A drone may not be the first piece of equipment you’d associate with organic farming.
But a new Furman research project demonstrates that cutting-edge technology has its place on the pasture.
Andrew Freeland ’21 is conducting research in precision agriculture with Greenbrier Farms of Easley, South Carolina. He’s using a drone equipped with a Multispectral camera, which Furman purchased this summer through a grant from South Carolina Independent Colleges and Universities and additional support from the John M. Garihan Endowed Fund.
Each snap from the drone’s built-in camera system is composed of six images. Software weaves the images from hundreds of shots into a single large photograph. These photographs can then be used for reference as base layers for other data sets, such as soil samples, as well as to assess intra-field differences in pasture health and productivity.
Because of COVID-19 campus restrictions, Suresh Muthukrishnan, professor and department chair for earth, environmental and sustainability sciences, piloted the first summer flights while Freeland worked with the data at his home in Nashville, Tennessee.
“On the images I’ve produced, you can see differences,” said Freeland, who is eager to move back to campus in mid-August and fly the drone himself.
Muthukrishnan first used a drone for a class several years ago in a freshman seminar that examined the ways generations of humans have pursued seeing things from the skies. From there, he began to incorporate drones into his Geographic Information Systems (GIS) class and to use them for research.
In GIS, “we plot information and try to make more sense of the data by looking at the geographic patterns and trends over time,” Muthukrishnan said. “It’s not just the pictures. We can convert the photographs into data and then we can use the data for decision-making.”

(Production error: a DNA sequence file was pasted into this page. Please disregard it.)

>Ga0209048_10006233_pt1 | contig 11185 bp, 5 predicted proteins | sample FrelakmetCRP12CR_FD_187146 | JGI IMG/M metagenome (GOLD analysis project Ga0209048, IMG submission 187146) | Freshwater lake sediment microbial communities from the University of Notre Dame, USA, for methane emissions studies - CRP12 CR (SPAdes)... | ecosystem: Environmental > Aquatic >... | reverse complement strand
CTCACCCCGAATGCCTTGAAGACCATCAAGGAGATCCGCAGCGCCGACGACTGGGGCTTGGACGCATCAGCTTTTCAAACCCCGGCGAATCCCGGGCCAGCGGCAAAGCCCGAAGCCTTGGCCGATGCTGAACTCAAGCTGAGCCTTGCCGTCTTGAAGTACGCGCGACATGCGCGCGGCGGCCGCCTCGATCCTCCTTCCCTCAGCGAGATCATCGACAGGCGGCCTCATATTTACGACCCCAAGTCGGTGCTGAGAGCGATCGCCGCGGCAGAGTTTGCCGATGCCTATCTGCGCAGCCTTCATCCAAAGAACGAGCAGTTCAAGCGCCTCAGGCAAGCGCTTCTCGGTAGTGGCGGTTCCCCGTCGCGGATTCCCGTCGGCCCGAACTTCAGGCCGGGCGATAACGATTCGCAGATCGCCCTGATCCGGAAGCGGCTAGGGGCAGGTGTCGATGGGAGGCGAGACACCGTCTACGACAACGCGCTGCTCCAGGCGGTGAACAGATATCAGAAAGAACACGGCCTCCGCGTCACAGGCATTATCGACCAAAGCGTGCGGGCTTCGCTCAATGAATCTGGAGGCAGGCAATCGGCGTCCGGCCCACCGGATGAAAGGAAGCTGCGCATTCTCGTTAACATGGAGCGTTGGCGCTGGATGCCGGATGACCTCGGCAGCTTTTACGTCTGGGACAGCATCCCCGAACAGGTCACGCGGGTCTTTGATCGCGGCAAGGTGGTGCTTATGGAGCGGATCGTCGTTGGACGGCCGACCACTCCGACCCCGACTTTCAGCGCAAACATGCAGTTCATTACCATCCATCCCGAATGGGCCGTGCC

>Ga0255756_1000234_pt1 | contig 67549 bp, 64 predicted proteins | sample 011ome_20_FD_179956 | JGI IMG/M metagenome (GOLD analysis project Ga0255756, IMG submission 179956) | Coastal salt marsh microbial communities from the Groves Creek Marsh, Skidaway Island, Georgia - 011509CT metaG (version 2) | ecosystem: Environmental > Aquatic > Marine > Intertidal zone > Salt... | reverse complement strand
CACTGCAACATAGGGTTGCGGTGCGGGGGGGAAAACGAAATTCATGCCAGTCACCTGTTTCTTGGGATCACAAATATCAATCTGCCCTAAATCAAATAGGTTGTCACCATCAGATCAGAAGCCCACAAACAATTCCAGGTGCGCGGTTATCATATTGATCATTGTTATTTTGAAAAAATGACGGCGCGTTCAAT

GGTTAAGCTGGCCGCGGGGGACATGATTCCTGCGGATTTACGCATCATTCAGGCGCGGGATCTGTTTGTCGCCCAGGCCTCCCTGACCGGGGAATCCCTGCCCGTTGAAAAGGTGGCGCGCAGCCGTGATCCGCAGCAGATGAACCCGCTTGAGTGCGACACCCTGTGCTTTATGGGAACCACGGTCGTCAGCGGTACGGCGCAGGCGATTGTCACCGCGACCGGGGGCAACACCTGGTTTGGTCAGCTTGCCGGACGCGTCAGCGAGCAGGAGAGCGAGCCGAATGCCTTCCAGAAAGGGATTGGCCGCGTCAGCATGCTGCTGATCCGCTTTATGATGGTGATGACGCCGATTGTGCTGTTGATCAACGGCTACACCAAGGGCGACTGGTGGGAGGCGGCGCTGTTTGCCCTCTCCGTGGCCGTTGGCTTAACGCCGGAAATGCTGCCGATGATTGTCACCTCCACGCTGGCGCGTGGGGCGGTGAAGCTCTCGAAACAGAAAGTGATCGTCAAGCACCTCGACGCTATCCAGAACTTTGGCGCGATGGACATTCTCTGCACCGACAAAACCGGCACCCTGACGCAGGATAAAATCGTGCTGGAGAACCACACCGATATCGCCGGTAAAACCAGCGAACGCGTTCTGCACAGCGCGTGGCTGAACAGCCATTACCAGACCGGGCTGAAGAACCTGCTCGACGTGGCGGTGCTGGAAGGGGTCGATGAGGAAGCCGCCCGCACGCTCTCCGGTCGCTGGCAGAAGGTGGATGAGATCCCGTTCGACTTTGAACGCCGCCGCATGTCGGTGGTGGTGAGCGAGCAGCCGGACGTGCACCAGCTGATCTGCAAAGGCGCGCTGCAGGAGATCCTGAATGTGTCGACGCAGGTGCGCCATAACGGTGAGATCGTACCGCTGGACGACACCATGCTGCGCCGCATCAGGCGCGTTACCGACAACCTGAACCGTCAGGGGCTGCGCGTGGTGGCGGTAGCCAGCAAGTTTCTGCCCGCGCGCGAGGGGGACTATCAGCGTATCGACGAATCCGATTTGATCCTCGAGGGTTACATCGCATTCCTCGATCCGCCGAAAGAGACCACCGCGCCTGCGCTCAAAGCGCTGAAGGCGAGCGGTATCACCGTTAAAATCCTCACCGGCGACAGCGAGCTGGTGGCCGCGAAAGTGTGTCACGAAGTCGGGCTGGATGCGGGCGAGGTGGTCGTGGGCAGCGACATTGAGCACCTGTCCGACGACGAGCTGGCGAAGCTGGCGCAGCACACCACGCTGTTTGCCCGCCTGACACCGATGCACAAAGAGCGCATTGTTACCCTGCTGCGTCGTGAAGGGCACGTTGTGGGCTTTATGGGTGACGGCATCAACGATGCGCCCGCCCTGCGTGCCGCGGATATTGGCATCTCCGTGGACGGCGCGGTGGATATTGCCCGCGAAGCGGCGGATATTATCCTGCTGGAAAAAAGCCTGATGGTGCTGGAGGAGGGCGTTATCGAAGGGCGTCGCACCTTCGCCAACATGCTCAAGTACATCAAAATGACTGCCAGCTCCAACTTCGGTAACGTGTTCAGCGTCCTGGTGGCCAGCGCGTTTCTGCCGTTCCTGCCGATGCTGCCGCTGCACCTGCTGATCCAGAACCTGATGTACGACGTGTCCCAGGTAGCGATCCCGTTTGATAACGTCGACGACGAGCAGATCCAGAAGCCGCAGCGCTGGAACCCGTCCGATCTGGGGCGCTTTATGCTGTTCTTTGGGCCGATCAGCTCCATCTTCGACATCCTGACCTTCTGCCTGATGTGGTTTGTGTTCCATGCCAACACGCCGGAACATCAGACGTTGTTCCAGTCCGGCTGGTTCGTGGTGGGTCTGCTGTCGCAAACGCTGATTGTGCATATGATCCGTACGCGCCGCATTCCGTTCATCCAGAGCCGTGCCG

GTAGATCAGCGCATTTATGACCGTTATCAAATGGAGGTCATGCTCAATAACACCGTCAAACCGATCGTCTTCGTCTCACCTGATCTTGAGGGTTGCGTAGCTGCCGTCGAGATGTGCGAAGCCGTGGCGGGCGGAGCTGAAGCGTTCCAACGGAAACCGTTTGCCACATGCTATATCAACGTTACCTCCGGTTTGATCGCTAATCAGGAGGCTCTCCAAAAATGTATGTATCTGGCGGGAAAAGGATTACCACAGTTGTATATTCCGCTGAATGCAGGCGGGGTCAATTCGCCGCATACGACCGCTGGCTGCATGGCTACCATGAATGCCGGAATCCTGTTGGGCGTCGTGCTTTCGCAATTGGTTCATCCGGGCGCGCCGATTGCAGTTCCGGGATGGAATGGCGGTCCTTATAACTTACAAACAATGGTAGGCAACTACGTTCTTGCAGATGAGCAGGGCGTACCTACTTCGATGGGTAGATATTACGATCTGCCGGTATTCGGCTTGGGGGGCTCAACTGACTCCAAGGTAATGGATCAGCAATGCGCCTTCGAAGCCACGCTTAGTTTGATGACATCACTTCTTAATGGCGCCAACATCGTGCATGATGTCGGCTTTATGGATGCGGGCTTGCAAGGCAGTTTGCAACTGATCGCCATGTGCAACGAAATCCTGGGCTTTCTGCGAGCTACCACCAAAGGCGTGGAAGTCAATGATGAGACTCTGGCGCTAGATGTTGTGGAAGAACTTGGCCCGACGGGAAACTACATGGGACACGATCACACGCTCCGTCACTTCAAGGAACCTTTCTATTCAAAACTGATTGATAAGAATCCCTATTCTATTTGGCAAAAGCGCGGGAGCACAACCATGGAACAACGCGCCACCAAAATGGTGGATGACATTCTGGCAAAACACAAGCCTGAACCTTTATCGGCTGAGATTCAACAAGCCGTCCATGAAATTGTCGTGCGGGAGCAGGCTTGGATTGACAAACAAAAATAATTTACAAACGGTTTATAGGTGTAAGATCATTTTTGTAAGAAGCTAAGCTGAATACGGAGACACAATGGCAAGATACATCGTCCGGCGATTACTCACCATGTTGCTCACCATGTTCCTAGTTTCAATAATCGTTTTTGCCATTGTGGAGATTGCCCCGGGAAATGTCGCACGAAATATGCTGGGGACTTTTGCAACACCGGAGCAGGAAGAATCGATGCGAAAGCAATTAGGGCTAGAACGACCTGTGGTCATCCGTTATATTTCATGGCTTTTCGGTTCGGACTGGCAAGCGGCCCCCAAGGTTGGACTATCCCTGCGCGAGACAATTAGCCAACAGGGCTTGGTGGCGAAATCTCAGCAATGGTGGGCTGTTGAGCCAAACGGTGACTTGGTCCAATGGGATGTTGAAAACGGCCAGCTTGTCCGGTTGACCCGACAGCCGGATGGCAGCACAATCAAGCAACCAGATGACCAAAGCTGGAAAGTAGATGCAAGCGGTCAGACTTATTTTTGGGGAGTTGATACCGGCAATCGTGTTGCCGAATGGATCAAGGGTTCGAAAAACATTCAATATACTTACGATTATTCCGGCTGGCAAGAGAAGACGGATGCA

Freeland has had a personal drone since high school, but it was a hobby until he started to realize it could be much more.
“There’s a lot more responsibility than a video game, but it is a controller with two joysticks and buttons and a screen in front of you,” he said.
With the new drone, Freeland and Muthukrishnan can program a flight path, and the drone will fly itself, taking hundreds of pictures as it goes. They also use a GPS ground station that provides centimeter- to millimeter-level accuracy for the data collected.
Freeland created flight plans for the research site, tested them with his own drone at a Nashville site and then sent them for implementation at Greenbrier.
The new drone has six built-in cameras which take photos in full color, only blue, only green, only red, near infrared and middle infrared wavelengths. These wavelengths are specifically selected to study vegetation health and stress. When the photographs are “stitched” together, photo after photo, they reveal patterns and issues that often wouldn’t be detectable from the ground.
“If we can identify the plant stress before it’s visible to the human eye, we can address the stress appropriately,” Muthukrishnan said. “How can we tweak things around where the production is a little less than optimal and make it better?”
Using sophisticated algorithms, the same photographs can be used to calculate total amount of biomass or crop yield. For small scale farmers, raising cattle or goats on these pastures, that’s crucial information that equates to meat production from the animals.
But it’s much more than just farming.
“Agriculture is not the only application,” Freeland said.
Drones are part of infrastructure inspection, parcel delivery, forest management, traffic monitoring and more. In developing countries, “drones are frequently being used to send blood samples or critical vaccines to remote villages as well as for relief operations during major disasters,” Muthukrishnan said.
He said the demand for trained drone pilots and researchers is only going to grow as more industries and organizations find ways to apply the data drones can collect.
“They are going to fill the sky, whether we like it or not,” Muthukrishnan said.